Our website uses cookies. See our cookies page for information about them and how you can remove or block them. Click here to opt in to our cookies
post_thumbnail

Monitoring the media for early warning signs of a company’s impending financial collapse

February 27th, 2015 - Posted by Doireann Clabby in Information Trends

Early warning signs

The UK is now moving out of recession, however, the economic crisis that swept through the county caused thousands of businesses to go into administration. Although the majority of businesses affected were small and medium sized, many large, even multinational brand names such as Woolworths and Kodak, felt a fatal blow from the financial pressure.

The economic impact of one high profile business failure can be far reaching for its suppliers and investors. One of the greatest challenges faced by businesses today is minimising risk in the supply chain.  By making sense of information in the media, businesses can stay one step ahead.

The key questions are what to monitor and how to use the information to anticipate impending financial collapse and manage the associated risk?  Some of the most illuminating early warning signs businesses can monitor for are the following:

Profit warnings

Profit warnings, issued when a company's profits are due to be lower than expected, are one of the most clearly identifiable warning signs.

There is a rule of thumb that says "profit warnings come in threes."  Although profit warnings can be used as a legitimate way of managing market expectations, for example if the weather or a stock or trend misjudgment has caused lower than expected profits in an isolated quarter, whereas consistent warnings tend to indicate a deeper economic struggle.

If an organization is issuing profit warnings on a regular basis it is likely to have deep seated structural issues and needs to be taken very seriously.  Examining the reason given for a profit warning is a good place to start when assessing the risk.  For example, a company that has four main customers issues a profit warning after losing one, this indicates a serious structural issue and investors or potential business partners should take a cautionary approach.

Another factor to be considered is whether the excuse is plausible.  For example if one retailer blames poor Christmas sales on bad weather, while a competitor reports sky-high Christmas profits, it probably reflects something more serious than a white Christmas.

An example of profit warnings signaling a deep irregularity can be seen in the lead up to the recent Tesco accounting scandal.  The chairman of Tesco stood down after reporting a 92% fall in pre-tax profits, revealing that the accounting black hole in its profits was far larger than previously expected.

Companies monitoring the media for signs of risk with the retailer will have noted that this announcement was the culmination of several economic warnings in the media.  Profit warnings and negative broker comments in April and the Chief Executive's resignation and more profit warnings in June and July were all signs of increased risk with doing business with the retailer.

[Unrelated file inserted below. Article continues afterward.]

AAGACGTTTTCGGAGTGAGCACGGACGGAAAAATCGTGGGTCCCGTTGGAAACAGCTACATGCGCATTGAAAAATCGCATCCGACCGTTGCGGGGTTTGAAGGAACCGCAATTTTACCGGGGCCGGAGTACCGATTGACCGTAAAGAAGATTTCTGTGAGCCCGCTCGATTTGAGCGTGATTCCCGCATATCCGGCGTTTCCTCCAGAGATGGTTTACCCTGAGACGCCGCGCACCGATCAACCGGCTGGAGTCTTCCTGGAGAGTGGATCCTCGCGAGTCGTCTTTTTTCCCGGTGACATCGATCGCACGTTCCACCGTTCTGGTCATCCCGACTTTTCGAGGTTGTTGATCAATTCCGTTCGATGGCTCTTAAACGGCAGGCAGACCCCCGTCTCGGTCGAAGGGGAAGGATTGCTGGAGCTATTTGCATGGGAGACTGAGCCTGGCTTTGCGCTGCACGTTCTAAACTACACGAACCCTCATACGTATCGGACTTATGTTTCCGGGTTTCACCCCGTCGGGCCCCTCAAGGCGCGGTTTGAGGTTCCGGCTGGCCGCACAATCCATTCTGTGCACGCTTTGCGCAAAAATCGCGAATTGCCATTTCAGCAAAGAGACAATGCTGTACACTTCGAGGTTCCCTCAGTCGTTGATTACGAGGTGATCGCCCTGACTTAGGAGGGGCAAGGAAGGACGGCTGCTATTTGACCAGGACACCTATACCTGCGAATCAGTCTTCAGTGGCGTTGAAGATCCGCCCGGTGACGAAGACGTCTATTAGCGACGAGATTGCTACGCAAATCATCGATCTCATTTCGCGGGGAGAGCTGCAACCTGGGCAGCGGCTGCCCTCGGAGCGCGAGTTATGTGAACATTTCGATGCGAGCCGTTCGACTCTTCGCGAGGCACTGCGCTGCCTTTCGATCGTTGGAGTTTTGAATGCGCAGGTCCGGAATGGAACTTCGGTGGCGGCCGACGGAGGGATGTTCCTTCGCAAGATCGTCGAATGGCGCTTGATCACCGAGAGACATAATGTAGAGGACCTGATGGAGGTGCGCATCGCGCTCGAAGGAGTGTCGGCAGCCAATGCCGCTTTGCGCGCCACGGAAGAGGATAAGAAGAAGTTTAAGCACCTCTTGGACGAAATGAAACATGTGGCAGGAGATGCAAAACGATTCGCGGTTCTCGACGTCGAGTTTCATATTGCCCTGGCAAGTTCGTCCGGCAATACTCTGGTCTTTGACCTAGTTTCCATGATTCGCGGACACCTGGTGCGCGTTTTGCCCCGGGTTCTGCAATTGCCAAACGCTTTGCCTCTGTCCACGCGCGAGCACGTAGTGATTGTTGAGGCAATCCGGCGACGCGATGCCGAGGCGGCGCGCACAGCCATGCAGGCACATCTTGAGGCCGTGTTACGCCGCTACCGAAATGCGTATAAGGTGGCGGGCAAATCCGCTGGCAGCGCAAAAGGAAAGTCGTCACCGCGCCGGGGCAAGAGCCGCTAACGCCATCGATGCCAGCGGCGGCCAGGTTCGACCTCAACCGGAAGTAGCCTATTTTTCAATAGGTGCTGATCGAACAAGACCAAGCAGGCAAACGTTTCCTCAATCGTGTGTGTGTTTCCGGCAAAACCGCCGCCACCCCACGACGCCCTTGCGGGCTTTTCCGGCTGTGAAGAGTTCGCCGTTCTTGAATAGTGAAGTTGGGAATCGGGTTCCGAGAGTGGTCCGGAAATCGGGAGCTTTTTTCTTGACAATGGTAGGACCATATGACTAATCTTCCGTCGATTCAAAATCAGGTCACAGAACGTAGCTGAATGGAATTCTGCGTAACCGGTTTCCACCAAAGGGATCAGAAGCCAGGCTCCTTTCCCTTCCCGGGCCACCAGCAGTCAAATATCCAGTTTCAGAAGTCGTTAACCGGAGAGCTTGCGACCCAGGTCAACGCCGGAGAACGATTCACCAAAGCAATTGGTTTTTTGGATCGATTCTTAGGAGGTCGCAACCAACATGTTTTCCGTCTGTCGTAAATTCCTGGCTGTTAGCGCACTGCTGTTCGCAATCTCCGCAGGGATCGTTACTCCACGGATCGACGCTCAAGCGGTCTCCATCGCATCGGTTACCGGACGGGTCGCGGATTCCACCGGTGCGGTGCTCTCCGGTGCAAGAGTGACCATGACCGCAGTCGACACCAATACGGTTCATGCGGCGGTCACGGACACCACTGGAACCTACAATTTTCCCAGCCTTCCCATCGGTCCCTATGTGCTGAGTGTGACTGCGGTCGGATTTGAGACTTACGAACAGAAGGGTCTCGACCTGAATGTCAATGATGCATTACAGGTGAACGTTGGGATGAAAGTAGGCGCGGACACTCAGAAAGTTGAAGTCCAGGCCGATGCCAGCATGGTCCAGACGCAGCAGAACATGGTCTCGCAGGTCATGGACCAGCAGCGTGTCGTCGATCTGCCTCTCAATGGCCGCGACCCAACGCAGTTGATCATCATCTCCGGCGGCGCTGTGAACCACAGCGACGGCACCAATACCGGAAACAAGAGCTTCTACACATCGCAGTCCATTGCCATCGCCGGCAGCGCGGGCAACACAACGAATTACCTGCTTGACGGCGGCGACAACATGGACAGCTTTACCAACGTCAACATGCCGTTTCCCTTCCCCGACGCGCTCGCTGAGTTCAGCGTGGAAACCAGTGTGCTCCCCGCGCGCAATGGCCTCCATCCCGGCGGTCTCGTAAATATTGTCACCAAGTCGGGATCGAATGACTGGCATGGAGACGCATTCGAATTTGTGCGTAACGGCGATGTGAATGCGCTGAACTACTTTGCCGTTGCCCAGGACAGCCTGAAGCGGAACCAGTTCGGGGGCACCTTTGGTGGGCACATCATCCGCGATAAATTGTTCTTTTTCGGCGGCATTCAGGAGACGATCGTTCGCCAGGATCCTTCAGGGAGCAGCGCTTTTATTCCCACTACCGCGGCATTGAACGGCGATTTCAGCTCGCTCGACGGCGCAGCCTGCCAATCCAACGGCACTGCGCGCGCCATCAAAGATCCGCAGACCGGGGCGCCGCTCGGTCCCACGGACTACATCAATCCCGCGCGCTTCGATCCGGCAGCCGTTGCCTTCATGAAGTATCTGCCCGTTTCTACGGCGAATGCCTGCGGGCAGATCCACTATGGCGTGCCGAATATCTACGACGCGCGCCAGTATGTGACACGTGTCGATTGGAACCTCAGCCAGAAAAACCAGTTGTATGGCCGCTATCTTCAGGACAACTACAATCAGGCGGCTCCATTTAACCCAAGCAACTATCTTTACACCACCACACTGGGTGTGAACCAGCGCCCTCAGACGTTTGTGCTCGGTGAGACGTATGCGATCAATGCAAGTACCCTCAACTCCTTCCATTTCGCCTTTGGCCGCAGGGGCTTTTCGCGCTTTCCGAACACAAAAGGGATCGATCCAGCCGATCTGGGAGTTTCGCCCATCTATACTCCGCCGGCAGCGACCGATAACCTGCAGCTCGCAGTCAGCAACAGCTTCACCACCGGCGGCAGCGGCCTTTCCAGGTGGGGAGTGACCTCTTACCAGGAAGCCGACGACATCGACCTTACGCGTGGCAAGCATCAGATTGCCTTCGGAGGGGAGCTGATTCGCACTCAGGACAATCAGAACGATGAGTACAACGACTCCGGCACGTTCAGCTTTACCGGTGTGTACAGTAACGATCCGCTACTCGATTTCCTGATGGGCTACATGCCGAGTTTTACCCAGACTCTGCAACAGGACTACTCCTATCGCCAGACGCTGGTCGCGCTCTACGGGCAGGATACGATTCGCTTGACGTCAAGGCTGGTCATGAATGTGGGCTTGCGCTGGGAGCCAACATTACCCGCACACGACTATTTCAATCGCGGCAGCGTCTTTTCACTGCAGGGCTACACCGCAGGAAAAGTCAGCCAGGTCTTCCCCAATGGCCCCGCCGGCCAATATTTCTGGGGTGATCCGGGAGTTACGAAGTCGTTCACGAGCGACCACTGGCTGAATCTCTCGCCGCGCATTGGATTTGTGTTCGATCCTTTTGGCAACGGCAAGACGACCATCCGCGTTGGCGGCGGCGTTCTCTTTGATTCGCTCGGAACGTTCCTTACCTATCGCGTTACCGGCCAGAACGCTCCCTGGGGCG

Redundancies and dismissals

Involuntary loss of employment, particularly when it involves large groups of employees, is widely reported in the media.  A headcount reduction can be an immediately effective method of cutting bottom line costs in times of financial hardship.  If the company is in serious financial trouble, however, redundancies are a temporary fix and may consequently indicate an eventual demise.

Dismissals at senior executive, board and management level are widely reported and can indicate a number of internal problems such as unrest, misconduct, restructuring and cost cutting.  Following the widely reported accounting scandal, this move can now be seen with Tesco who's new CEO is now in the process of slashing a potential of 10,000 jobs.

A final note

There are many more signs of supplier risk reported in the media on a daily basis that when monitored, tracked and analysed, can uncover important internal issues and in turn predict the future, if not demise, of even the largest and most established companies.  Keeping a keen eye out for news about legal proceedings, corporate restructuring, divestitures and subsidiary insolvency or bankruptcy are essential next steps in a comprehensive media monitoring practice.

LexisNexis and State of Flux conducted a case study-based research project looking at 23 failed companies since 2008.  The research analyses more than 90,000 news articles written about the companies in the run up to bankruptcy and uses specific Nexis Smartindexing terms to identify trends in companies that are at risk of failure.  Click here to read the full report and find out how your company can apply media monitoring insight to minimise supply chain risk.

Would you like to monitor and analyse topics and themes in the media like this? Contact us to find out more.  

Related blogs:

p.s. 3 ways you can apply this information right now to better understand news monitoring and analytics

  1. Monitor industry conversations to keep track of what the press and internet are saying. Our innovative technology and premium content – including traditional and new media – will help you transform information into actionable intelligence. Find out more.
  2. Share this article. Please feel free to share our quality content with your existing contacts and groups to create debate and conversation.
  3. Contact the author. Click here to start a conversation.

What do you think?